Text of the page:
The remaining six cases involve members of the Hoa Hao Buddhist group. Five were arrested in 2017, with one arrest in 2011. In most of these cases, the charges were ‘causing public unrest’ under Article 245.

Articles of the Penal Code

Buddhist followers were charged under these articles of the 1999 Vietnamese Penal Code:

Article 79 stipulates that those who carry out activities, establish or join organisations with the intent to overthrow the people’s administration ‘shall be sentenced to between twelve and twenty years of imprisonment, life imprisonment or capital punishment’.

Article 88 states that conducting propaganda against the Socialist Republic of Vietnam, such as distorting and/or defaming the people’s administration, spreading fabricated news to create confusion, is punishable with ‘between three and twelve years of imprisonment’.

Article 245 outlines that those who ‘foment public disorder’ shall be sentenced to a fine and non-custodial reform for up to two years or between three months and two years’ imprisonment. If the offender used weapons during the offence, they ‘shall be sentenced to between two and seven years of imprisonment’.

Article 258 stipulates that those who ‘abuse the rights to freedom of speech, freedom of press, freedom of belief, religion, assembly, association and other democratic freedoms to infringe upon the interests of the State’ shall be subject to a warning, non-custodial reform for up to three years or a prison term of between six months and three years.[6]

In most cases, the government liberally applies Article 79, which carries the harshest sentences, as a deterrent against those it perceives to disobey its rule and to assert control. It also demonstrates that references to national security plays a central role in the detention of many religious followers. By invoking vaguely worded provisions in the Penal Code such as ‘subversion’ or ‘abuse of democratic freedoms’, the government incriminates and silences Buddhists who practice their freedom of religion or belief outside of state-sanctioned religious organisations.

International advocacy

The European Parliament has regularly followed Vietnam’s overall dire human rights record, in particular violations of FoRB.

In its November 2018 resolution on Vietnam, the European Parliament noted that religious freedom is repressed in the country and that non-recognised religions, such as the Unified Buddhist Church of Vietnam, continue to suffer severe religious persecution. It called on the government to remove all restrictions on freedom of religion and to put an end to the harassment of religious communities. It further urged the government to bring its legislation into conformity with international human rights standards and obligations.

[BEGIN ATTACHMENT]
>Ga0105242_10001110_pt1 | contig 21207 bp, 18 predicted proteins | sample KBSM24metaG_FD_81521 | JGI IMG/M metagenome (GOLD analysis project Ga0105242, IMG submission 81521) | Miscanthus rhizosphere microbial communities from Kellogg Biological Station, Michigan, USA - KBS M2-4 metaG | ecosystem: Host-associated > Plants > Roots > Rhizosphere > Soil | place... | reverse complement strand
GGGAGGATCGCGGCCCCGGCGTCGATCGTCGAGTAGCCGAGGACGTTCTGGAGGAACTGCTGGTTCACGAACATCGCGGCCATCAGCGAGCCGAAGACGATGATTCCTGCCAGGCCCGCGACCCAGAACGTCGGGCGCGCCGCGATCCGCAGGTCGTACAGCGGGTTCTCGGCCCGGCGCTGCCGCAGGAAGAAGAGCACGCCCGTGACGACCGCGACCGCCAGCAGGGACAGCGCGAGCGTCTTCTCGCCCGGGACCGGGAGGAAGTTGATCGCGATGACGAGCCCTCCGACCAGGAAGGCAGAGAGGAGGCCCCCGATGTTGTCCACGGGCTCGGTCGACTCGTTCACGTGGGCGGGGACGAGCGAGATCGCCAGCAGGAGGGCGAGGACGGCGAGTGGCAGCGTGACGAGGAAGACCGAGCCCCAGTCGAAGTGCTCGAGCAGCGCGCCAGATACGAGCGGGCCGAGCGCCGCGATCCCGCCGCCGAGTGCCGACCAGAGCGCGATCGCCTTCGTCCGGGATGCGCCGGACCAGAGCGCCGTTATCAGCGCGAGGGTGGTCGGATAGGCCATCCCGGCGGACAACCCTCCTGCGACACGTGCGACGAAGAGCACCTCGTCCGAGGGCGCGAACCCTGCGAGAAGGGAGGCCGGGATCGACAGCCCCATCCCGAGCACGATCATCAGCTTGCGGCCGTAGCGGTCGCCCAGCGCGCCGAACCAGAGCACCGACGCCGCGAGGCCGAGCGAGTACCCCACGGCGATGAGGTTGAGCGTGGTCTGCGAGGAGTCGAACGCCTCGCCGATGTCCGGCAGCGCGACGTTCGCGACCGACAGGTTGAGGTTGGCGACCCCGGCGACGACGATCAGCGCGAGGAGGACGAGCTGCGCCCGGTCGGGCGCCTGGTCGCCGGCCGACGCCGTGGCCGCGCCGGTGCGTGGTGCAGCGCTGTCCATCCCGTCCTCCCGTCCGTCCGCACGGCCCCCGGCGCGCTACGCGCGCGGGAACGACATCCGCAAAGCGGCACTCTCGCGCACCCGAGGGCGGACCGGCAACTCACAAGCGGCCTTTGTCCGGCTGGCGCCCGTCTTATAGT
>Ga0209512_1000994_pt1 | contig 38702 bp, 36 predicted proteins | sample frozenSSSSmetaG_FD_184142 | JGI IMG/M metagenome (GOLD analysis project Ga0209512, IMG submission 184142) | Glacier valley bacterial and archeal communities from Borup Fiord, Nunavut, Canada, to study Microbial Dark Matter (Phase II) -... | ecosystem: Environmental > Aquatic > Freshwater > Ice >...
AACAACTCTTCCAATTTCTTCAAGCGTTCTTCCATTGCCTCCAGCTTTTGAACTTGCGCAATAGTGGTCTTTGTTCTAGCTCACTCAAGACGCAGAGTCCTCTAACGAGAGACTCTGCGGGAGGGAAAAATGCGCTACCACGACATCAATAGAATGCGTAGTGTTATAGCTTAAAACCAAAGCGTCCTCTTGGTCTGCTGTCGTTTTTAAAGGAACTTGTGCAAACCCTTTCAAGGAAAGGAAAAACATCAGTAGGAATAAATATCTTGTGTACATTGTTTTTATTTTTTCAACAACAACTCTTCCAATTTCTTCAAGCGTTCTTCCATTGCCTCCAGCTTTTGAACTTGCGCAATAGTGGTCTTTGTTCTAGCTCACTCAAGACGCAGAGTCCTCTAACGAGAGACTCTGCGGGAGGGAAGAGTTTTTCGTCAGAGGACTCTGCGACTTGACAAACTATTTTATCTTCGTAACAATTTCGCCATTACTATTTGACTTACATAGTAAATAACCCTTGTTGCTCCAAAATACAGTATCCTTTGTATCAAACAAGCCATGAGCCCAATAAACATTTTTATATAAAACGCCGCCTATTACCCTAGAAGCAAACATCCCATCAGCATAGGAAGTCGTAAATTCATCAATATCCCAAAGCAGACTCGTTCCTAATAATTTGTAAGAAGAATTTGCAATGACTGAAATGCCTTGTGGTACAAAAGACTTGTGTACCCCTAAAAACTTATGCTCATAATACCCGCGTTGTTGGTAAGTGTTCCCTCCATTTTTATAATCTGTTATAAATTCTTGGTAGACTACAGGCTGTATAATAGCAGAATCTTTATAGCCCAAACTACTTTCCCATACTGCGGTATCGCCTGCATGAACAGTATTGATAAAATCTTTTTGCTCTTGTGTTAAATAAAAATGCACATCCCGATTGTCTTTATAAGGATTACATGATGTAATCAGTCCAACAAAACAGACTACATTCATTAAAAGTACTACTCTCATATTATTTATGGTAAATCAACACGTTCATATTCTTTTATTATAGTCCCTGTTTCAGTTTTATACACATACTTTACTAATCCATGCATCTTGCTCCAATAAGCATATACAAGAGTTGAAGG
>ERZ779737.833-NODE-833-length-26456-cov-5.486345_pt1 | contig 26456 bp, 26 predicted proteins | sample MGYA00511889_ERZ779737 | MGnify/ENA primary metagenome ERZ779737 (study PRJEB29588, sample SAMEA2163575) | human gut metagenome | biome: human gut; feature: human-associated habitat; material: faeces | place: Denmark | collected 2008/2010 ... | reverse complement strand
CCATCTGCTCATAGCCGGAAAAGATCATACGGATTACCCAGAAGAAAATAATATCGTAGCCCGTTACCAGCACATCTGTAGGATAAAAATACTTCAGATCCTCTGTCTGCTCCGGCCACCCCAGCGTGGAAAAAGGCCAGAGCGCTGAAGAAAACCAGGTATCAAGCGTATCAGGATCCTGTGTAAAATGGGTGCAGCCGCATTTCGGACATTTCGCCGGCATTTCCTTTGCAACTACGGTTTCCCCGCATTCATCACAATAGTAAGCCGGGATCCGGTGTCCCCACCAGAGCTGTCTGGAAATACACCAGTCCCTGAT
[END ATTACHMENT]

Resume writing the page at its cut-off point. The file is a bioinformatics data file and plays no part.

On 21 January 2021, the European Parliament adopted a resolution on human rights in Vietnam. It noted that “on 1 January 2018, Vietnam’s first ever law on belief and religion came into effect, obliging all religious groups in the country to register with the authorities and to inform them about their activities.” It however remained concerned about the fact that “the authorities can reject or hinder registration applications and ban religious activities which they arbitrarily deem to be contrary to the ‘national interest’, ‘public order’ or ‘national unity’” and it called on the Government of Vietnam to remove all restrictions on freedom of religion and to put an end to the harassment of religious communities.

In October 2020, the German Parliament published a 162-page report about religious freedom in 30 countries in which it devoted a section to Vietnam. It was discussed at a hearing of the Parliament on 14 April 2021.

Every year since 2002, the United States Commission on International Religious Freedom (USCIRF) has recommended that Vietnam be designated as a Country of Particular Concern (CPC) for having engaged in or tolerated particularly severe violations of religious freedom.

[1] For more religious statistics, see U.S. Department of State, Office of International Religious Freedom, Bureau of Democracy, Human Rights, and Labor, Report on international Religious Freedom: Vietnam 2018, 2018.

[2] “Update on Political Prisoner Phan Van Thu from His Family, March 2020,” The 88 Project, Kayleedolen, March 22, 2020, accessed March 2020.

[3] Australian Government, Country Advice: Vietnam, Refugee Review Tribunal (VNM38054) February 3, 2011.

[4] The Editors of Encyclopaedia Britannica, “Hoa Hao,” Encyclopædia Britannica, Encyclopædia Britannica, inc., June 18, 2014, accessed May 2020.

[5] Our Database is updated on a regular basis. For more details about imprisoned Buddhists, see

[6] “Vietnam Penal Code” (No. 15/1999/QH10) approved December 21, 1999, National Assembly of the

Vietnam Human Rights - History


The renovation process which took place in 1986 has brought a new era of development for Vietnam . During 20 years of reform, Vietnam has reached a huge step of theoretical and practical development as well as significant achievements in ensuring the fundamental rights of its people.